PRESS RELEASE No 29/2020
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Early this week, Carabinieri Special Units conducted a successful operation in the southern Italian region of Puglia against a criminal group with links to the mafia. The European Anti-Fraud Office (OLAF) supported the bust by uncovering a complex transnational fraud and money-laundering scheme against EU and national funds worth over €16 million.
48 people were arrested as a result of the operation, code-named Grande Carro, Italian for Big Dipper. Charges against those arrested included the offence of mafia-type criminal association, money laundering, extortion, intimidation, kidnapping, illegal detention of firearms and explosives, and fraud, making Big Dipper a vast operation against organised crime.
As part of their case, Italian authorities discovered that the criminal group – called Società Foggiana – had stepped up into a sophisticated fraud scheme at the expense of EU funds. OLAF initiated investigations and proved that the group had committed fraud against EU agricultural funds for rural development worth some €9.5 million.
The scheme uncovered by OLAF spanned seven different EU Member States (Italy, Bulgaria, the Czech Republic, Germany, Ireland, Portugal and Romania) and involved fictitious companies set up outside Italy to cover the traces of fraud and facilitate money laundering.
The criminal group purchased machinery with the support of EU funds at an inflated price. The machinery was declared as new but was in fact either second-hand or purchased at a much lower price than what was officially declared. Both the selling and buying companies had ties to the fraudsters; fictitious sales of food products laundered the illicit profits back into the pockets of the people who had initiated the scheme, effectively closing the circle on this highly sophisticated fraud.
Access to bank account statements analysis of movements of cash valued at more than €17 million allowed OLAF to reconstruct the money transfers made outside of Italy, which proved instrumental in confirming the money-laundering scheme. On-the-spot checks on the machinery were also performed.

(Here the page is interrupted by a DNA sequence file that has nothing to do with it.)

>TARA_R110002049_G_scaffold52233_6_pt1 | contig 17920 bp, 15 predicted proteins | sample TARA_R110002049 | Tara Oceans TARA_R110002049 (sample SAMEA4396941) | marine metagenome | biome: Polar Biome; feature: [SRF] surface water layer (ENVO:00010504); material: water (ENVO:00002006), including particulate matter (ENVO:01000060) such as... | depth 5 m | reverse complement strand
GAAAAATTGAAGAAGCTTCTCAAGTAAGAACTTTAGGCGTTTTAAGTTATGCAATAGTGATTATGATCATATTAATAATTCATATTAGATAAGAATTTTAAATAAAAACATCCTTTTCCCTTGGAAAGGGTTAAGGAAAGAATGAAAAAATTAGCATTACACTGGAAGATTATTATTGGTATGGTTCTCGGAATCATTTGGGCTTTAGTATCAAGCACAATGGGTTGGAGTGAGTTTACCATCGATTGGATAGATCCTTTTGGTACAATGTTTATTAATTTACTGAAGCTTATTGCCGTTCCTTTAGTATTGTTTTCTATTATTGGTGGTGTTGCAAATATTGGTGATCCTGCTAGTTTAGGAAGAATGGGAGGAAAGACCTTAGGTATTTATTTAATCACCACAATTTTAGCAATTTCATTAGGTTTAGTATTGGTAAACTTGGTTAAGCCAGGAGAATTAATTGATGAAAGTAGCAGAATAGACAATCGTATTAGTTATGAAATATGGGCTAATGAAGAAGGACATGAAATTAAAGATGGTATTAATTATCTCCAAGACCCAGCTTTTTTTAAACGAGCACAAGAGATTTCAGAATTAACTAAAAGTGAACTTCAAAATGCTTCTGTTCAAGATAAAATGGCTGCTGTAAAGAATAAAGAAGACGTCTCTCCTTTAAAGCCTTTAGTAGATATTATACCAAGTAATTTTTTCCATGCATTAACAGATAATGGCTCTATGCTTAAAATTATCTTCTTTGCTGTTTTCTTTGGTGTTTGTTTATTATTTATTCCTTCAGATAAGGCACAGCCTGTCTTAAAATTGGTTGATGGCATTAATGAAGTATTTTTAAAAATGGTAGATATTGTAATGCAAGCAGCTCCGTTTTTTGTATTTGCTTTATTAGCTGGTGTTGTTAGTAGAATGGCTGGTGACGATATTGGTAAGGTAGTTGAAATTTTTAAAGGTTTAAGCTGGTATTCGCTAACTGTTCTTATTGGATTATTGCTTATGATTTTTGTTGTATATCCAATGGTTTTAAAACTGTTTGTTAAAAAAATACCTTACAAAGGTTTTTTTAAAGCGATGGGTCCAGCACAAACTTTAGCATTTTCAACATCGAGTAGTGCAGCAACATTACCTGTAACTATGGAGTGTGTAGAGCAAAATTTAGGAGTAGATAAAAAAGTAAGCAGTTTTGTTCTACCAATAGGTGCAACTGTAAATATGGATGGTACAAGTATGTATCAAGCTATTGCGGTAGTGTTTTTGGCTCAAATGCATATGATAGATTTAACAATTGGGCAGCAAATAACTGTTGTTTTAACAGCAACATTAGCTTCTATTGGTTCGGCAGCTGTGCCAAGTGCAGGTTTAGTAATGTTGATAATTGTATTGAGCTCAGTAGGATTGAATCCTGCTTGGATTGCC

Ville Itälä, Director-General of OLAF, commented: “OLAF’s role has been crucial in untangling this sophisticated multinational criminal scheme. With its international oversight and expertise, OLAF can provide real support in reconstructing links and following traces across borders. I am glad that excellent cooperation with the Italian authorities has led to a successful operation against a dangerous criminal group. Unfortunately, organised crime can often be found hiding behind fraud schemes and money laundering. The fight against fraud has implications that go well beyond the financial aspect.”
Eurojust, the EU Agency for Criminal Justice Cooperation, also supported the operation by providing coordination among different national judicial authorities. The operation was conducted by Carabinieri Special Units ROS (special operations group) and NAC (anti-fraud cell).
Filippo Spiezia, Vice-President of Eurojust and National Member for Italy at Eurojust, said: “The investigation in this case confirms the seriousness of the threat to the abuse of EU funds, posed by organised crime. This shows the need to work together to combat this kind of crime by all EU institutions and we stand ready to support OLAF and the European Public Prosecutor’s Office now and in the future.”
OLAF mission, mandate and competences:
OLAF’s mission is to detect, investigate and stop fraud with EU funds.
OLAF fulfils its mission by:
• carrying out independent investigations into fraud and corruption involving EU funds, so as to ensure that all EU taxpayers’ money reaches projects that can create jobs and growth in Europe;
• contributing to strengthening citizens’ trust in the EU Institutions by investigating serious misconduct by EU staff and members of the EU Institutions;
• developing a sound EU anti-fraud policy.
In its independent investigative function, OLAF can investigate matters relating to fraud, corruption and other offences affecting the EU financial interests concerning:
• all EU expenditure: the main spending categories are Structural Funds, agricultural policy and rural development funds, direct expenditure and external aid;
• some areas of EU revenue, mainly customs duties;
• suspicions of serious misconduct by EU staff and members of the EU institutions.
For further details:
- Publication date
- 27 October 2020
- European Anti-Fraud Office
- News type
- OLAF press release